Reading the Tea Leaves

by Annaly Capital Management

Today’s “must read” comes courtesy of Professor Jeremy Siegel of Wharton Business School and “Stocks For the Long Run” fame. His Wall Street Journal op-ed, titled “The Fed’s Policy Is Working,” can be read online with a subscription. The piece can be summarized in the following quote:

“The recent surge in long-term Treasury yields has led many to say that the Fed’s second round of quantitative easing is a failure. The critics predict that QE2 may end up hurting rather than helping the economic recovery, as higher rates nip in the bud any rebound in the housing market and dampen capital spending. But the rise in long-term Treasury rates does not signal that the Fed’s policy has backfired. It is a sign that the Fed’s policy is succeeding.”

There is a phrase that goes something like "the stock market has predicted 9 out of the last 3 recessions.” The bond market is guilty of the same thing, predicting at least 2 out of the last 0 recoveries. Now that the gospel of efficient markets is taught in business schools far and wide, not just Wharton, there can be a tendency to think that every move in the markets is predicting the future. Isn’t that why stock prices have a heavier weighting than, say, manufacturers’ new orders in the Conference Board’s index of leading economic indicators?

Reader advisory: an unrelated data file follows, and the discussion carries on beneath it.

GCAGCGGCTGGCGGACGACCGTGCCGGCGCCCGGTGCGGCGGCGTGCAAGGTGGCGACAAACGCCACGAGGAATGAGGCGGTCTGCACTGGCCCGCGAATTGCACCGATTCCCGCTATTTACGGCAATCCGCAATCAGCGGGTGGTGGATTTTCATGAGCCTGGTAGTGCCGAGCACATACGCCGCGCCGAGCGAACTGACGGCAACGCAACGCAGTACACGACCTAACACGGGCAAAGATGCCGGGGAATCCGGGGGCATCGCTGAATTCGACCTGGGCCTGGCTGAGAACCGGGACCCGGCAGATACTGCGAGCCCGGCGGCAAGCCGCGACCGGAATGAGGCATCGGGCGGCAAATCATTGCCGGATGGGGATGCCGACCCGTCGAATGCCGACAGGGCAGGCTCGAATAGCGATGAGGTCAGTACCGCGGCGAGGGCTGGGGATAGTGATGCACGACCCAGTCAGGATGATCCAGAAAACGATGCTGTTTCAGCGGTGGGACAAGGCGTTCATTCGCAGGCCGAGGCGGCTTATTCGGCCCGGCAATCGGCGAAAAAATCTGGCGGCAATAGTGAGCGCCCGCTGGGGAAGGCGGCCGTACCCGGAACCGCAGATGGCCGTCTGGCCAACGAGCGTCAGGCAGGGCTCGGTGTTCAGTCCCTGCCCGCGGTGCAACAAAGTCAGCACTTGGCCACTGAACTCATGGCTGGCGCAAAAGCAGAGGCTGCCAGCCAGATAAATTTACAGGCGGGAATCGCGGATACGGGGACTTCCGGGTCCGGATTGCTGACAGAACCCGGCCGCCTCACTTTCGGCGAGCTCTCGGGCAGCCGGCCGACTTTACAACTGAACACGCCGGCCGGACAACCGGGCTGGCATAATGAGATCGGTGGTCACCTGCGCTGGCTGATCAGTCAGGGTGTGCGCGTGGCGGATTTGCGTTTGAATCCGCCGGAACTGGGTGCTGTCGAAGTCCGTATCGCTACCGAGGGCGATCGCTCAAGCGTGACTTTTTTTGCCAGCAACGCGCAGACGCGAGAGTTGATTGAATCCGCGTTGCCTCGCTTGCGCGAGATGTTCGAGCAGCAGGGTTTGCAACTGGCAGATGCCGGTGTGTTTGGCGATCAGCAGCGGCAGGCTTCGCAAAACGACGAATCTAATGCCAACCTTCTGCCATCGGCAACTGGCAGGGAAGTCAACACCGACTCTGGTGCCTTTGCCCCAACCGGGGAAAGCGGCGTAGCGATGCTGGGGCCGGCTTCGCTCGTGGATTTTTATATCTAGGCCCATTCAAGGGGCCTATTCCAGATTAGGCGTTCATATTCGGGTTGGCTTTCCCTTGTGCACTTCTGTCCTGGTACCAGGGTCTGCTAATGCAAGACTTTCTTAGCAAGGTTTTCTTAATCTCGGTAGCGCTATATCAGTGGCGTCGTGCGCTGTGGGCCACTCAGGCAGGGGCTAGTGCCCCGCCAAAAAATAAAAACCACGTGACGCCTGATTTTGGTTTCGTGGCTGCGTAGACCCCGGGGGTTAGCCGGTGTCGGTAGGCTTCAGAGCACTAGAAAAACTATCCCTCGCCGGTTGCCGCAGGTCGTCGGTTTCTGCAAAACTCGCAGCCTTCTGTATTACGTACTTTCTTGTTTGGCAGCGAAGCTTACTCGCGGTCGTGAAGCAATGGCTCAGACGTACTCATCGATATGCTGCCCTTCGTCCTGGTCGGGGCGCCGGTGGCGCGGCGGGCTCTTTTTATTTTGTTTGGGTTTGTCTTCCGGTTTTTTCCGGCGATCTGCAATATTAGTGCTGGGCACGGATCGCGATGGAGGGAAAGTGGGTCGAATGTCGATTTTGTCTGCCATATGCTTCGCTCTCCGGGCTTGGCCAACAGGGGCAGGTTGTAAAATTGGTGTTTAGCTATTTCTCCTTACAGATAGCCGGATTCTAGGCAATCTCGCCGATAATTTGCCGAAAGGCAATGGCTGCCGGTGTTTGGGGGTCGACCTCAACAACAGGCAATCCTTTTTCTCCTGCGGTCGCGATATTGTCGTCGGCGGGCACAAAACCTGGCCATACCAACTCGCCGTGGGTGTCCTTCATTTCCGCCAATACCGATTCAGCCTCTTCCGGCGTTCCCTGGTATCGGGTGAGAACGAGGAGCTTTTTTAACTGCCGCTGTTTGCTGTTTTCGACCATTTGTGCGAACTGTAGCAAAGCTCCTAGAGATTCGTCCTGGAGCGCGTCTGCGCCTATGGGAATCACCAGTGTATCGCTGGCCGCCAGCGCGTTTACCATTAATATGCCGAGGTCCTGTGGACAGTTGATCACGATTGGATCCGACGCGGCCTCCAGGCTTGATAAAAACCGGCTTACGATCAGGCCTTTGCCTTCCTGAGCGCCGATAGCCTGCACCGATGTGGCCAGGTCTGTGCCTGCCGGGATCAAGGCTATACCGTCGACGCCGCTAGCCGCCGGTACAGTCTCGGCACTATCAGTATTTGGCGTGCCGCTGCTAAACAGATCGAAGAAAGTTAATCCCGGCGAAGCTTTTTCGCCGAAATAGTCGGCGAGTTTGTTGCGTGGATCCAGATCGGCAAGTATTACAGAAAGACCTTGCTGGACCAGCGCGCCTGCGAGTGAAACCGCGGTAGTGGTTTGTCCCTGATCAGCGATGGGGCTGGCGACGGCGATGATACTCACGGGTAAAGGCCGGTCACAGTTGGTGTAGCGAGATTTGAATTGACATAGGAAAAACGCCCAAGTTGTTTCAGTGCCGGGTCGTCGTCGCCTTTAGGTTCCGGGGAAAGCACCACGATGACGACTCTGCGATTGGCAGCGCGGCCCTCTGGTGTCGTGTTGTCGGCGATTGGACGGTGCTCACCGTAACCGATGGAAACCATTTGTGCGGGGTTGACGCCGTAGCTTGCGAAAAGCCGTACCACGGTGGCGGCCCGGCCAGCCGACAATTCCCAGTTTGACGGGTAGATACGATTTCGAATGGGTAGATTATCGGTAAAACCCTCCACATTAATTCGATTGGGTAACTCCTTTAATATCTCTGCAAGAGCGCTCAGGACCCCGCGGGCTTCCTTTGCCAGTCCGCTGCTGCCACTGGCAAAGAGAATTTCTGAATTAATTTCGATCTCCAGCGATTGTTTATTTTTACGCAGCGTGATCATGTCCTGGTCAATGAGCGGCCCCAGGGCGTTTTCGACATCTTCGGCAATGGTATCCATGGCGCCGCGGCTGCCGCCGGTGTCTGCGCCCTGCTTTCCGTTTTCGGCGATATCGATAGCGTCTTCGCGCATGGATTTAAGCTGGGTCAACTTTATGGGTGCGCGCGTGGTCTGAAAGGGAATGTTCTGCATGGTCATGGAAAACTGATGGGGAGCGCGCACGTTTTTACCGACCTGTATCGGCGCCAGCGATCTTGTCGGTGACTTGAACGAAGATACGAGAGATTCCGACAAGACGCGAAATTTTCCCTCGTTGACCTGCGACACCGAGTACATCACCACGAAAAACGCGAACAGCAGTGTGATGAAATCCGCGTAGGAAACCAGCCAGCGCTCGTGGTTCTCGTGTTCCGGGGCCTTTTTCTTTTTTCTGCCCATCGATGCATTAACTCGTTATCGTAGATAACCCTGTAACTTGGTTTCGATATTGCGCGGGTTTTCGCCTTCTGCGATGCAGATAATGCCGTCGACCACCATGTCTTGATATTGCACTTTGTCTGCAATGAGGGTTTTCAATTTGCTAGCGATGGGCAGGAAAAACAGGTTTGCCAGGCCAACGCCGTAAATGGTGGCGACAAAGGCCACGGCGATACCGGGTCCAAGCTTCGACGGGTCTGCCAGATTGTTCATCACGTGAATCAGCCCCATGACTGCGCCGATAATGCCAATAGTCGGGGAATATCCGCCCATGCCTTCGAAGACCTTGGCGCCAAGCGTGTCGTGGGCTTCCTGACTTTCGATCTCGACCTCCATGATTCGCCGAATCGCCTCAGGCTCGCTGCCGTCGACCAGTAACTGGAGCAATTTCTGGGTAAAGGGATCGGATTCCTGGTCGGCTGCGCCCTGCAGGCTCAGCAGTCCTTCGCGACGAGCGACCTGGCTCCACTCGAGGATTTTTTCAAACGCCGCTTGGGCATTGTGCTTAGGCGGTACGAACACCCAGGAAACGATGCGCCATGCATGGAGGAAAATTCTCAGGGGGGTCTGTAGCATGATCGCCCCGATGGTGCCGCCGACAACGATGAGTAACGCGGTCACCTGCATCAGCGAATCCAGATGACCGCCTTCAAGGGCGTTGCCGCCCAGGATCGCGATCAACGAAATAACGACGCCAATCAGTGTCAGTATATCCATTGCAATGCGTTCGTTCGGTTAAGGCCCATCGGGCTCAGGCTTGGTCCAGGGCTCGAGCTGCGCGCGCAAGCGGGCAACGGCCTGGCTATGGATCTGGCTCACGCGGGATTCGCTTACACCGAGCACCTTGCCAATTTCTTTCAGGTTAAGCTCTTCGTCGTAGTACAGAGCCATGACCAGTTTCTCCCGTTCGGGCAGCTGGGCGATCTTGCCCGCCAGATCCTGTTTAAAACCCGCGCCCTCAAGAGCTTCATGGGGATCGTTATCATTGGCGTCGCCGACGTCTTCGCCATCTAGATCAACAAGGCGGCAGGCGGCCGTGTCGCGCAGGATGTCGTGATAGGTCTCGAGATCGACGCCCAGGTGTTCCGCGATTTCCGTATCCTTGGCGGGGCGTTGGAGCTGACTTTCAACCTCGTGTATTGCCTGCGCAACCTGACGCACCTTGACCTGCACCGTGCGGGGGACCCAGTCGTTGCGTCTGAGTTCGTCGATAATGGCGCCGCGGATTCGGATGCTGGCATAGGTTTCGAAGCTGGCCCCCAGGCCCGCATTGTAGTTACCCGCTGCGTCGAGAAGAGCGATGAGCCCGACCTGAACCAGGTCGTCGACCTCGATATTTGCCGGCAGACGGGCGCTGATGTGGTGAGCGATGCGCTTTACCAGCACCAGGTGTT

Markets aren’t fortune tellers. Markets measure expectations of the future, and those expectations change as the available information changes. Siegel could have written today’s op-ed on two other occasions in recent years, which I’ve labeled for readers in the chart below.

5-yr Treasury Yield

#1: March-June 2008: The bond market had hope that Fed actions were working. The FOMC had already cut rates 300bps (and would actually go on hold until September 2008) and had been active in changing the structure (though not the size) of their balance sheet, creating the various lending programs like Term Auction Credit, etc. The yield on the 5 year rose around 150bps.

#2: December 2008-June 2009: The bond market had hope that Fed actions were working. In the aftermath of the Lehman/Merrill/AIGturmoil, the Fed had cut rates to 0% and tripled the size of their balance sheet. The yield on the 5 year rose around 160bps.

#3: October 2010-December 2010: The bond market has hope that Fed actions are working. Bernanke announces and implements another round of balance sheet expansion, and Obama announces a tax compromise deal. The yield on the 5 year has risen nearly 100bps.

Siegel also says that QE2 has sparked higher inflation expectations. The current level of inflation expectations, as measured by the breakeven inflation rate using the 5 year Treasury and 5 year TIPS, is 1.61%.

Breakeven Inflation Rate

#1: March-June 2008: The rise in yields was met with a rise in inflation expectations from 2% to near 2.7%.

#2: December 2008–June 2009: The rise in yields was accompanied by a change from expectations of deflation (roughly -0.8% at one point) to inflation of 1.8%.

#3: October 2010-December 2010: The recent near-doubling of the 5yr yield has been accompanied by an increase in inflation expectations of only about 15bps, from 1.46% to 1.61%.

We aren’t making any predictions here, only observing that it might be premature to say QE2 “is succeeding.”

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